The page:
I identified as a Christian, at least intellectually, for many years, even though I no longer attended church. But, more and more, I began to believe that Christianity might be a crock of shit. I kept up appearances, mostly so that I didn’t get the “I’ll pray for you!” If I told people what I actually felt, I knew I’d get the ‘talk’. “Do you really want to burn in Hell?” I thought Jesus was okay. He seemed like a decent guy. But if I mentioned that I wasn’t convinced he ever lived, and moreover, if he did, he was not white, given the area of the world in which he lived, I was met with either condescension or disgust. “Judge not that ye be not judged” seemed to apply to deaf ears of all ages.
If I asked random Christians to explain the Gospel, could the majority of them explain it? I doubt it. If you can’t explain your faith, do you really know it? I think if you asked most professed Christians why they are Christian, they would immediately tell you that they were born into a Christian household. It’s like hearing someone proclaim that they are Republican or Democrat because that is the environment their parents raised them in.
Many of the “Christians” who are my FB friends seem to ascribe to the moral view of God as some sort of cosmic genie who will give you candy if you are a “good” Christian, like the butterscotch candy my Grandma used to give me as long as she thought I was being nice. If we are nice to each other, we’ll end up at the pearly gates. Of course, for the majority of the “good” Christians that I know, being nice only seems to apply to being nice to other white folks. The mark of Christians I see today is outrage and condescension, particularly when it comes to politics. If someone says something they disagree with, they show no signs of respecting that person, let alone loving them.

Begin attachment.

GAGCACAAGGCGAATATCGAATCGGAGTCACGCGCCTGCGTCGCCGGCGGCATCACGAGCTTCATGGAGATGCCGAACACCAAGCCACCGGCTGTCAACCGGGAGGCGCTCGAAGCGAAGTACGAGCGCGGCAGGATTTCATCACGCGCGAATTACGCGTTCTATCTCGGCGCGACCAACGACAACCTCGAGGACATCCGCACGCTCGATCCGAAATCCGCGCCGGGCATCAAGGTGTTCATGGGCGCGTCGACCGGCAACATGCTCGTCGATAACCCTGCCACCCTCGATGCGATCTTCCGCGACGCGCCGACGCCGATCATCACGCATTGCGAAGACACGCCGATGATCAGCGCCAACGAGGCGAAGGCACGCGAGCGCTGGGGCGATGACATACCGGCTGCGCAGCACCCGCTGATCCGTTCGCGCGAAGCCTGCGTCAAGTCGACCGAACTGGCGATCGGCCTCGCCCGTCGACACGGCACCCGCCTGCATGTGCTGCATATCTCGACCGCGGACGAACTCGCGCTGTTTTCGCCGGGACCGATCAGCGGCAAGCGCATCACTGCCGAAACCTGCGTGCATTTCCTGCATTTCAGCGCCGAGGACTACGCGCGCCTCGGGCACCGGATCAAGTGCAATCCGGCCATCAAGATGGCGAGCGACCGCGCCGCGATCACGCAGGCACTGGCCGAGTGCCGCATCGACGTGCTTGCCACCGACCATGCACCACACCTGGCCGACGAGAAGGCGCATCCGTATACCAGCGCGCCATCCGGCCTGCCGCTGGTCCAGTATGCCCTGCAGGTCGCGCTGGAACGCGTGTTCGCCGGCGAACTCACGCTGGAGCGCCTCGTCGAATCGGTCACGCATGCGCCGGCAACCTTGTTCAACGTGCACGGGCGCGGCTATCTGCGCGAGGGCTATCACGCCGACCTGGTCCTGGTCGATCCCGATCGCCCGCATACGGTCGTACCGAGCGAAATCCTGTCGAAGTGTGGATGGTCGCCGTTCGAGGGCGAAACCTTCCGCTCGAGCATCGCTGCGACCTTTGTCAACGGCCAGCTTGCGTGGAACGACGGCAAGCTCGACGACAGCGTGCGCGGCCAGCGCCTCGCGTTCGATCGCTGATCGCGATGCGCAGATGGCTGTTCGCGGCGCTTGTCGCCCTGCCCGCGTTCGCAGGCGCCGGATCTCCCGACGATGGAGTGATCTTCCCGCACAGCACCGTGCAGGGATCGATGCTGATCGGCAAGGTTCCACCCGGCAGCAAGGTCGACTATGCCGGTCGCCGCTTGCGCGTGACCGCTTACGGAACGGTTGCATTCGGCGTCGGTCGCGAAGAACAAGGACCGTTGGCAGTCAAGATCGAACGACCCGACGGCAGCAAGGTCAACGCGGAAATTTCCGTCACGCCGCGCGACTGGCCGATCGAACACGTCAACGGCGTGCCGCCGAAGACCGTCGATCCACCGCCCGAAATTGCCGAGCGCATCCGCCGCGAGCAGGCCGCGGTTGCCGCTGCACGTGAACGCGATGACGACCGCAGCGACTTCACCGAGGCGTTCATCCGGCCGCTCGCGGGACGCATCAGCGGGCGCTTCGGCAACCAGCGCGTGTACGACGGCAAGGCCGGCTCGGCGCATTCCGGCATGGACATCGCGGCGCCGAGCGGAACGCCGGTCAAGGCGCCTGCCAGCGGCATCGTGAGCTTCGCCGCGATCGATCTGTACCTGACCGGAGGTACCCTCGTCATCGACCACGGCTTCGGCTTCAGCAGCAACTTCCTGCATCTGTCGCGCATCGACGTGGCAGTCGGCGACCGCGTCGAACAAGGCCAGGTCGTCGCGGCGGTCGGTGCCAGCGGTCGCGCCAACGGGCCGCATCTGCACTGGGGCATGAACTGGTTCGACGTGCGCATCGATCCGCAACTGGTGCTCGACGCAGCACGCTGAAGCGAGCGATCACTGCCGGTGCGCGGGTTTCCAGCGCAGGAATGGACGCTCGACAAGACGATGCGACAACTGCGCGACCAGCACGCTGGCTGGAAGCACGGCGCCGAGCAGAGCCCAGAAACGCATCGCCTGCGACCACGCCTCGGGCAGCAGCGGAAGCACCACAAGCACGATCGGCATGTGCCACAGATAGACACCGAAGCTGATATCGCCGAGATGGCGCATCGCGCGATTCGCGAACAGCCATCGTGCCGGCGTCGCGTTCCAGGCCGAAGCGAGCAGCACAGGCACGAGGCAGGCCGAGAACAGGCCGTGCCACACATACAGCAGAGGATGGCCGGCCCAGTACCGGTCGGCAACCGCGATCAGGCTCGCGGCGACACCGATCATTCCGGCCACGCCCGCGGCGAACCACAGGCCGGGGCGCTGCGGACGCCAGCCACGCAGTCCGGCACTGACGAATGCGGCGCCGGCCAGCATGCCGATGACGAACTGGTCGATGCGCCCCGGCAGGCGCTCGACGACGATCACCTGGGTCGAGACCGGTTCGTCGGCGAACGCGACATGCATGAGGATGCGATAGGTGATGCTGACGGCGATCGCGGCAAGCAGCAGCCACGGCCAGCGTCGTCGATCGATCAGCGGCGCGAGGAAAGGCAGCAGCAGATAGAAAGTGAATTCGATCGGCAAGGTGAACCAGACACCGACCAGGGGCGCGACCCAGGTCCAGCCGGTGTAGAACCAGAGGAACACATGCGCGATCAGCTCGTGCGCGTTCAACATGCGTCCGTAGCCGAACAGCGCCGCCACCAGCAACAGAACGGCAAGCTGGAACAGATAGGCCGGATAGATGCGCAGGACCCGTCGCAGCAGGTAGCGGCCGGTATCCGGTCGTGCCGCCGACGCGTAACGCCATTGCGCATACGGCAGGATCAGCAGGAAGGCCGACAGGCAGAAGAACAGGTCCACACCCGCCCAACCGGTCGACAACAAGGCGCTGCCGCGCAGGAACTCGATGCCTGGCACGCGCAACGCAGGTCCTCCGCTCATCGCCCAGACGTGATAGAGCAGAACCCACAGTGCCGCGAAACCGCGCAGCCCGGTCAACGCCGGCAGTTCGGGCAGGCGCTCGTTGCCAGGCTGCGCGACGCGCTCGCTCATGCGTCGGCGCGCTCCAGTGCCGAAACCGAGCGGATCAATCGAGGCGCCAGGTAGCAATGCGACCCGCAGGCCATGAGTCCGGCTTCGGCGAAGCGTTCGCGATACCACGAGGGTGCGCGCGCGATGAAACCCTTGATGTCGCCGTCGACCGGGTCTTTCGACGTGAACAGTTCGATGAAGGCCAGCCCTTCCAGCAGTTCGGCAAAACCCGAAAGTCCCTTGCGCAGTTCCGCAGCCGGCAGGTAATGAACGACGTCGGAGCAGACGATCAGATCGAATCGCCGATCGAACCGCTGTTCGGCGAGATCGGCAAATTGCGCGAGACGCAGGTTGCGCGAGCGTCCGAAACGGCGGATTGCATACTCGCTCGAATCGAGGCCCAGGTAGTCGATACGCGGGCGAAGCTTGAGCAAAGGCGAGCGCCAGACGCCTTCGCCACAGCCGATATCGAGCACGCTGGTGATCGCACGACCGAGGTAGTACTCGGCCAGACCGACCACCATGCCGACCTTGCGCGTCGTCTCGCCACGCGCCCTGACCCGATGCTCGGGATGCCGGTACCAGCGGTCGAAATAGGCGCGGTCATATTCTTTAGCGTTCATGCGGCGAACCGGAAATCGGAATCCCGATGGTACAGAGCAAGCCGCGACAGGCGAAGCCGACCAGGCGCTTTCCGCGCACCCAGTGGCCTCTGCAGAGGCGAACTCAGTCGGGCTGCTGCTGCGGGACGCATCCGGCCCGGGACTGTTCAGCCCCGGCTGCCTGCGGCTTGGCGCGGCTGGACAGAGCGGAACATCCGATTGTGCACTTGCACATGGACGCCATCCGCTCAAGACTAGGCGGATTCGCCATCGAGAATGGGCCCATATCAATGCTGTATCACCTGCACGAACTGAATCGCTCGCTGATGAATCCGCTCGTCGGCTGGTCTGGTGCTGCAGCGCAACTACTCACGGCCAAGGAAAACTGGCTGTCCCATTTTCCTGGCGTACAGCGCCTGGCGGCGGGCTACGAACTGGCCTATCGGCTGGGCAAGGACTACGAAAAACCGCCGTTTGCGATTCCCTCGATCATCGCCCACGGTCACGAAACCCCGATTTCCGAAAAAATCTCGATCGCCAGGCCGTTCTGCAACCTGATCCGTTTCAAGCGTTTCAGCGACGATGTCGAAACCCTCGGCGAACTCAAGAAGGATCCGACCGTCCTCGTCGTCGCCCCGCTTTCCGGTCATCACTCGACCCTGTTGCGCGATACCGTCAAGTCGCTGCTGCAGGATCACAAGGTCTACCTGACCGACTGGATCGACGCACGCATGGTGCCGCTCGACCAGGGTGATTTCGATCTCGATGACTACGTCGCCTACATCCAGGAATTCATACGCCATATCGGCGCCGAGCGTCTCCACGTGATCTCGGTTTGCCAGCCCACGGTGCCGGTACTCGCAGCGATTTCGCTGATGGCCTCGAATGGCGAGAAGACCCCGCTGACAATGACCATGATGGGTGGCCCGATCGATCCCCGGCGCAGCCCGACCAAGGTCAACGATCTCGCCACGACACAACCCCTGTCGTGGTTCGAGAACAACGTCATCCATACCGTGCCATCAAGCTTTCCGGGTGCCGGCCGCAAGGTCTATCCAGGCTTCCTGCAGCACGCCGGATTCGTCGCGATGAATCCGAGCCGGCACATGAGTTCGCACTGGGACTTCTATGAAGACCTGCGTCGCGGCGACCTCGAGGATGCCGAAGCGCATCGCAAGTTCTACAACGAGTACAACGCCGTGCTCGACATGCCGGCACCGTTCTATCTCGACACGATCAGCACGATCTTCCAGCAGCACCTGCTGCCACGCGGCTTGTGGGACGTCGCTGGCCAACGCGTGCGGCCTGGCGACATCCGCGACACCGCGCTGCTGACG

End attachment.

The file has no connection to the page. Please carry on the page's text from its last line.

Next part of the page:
My Mom and I disagreed about lots of things. By the time I was a full-fledged adult, I did not share her religion. I got on her nerves sometimes, and she surely got on mine. But we always loved each other. Our differences of opinion didn’t really matter, and made us appreciate each other more. She would prefer that I not burn in Hell because I never took my children to church. But she loved me.
Now, it annoys me to no end when someone implies that one has to embrace a certain religion to hold to any standards of behavior. I respect everyone’s right to believe as they wish. For me, in spite of the fact that I am part of the rapidly growing group of the un-churched, my life is full.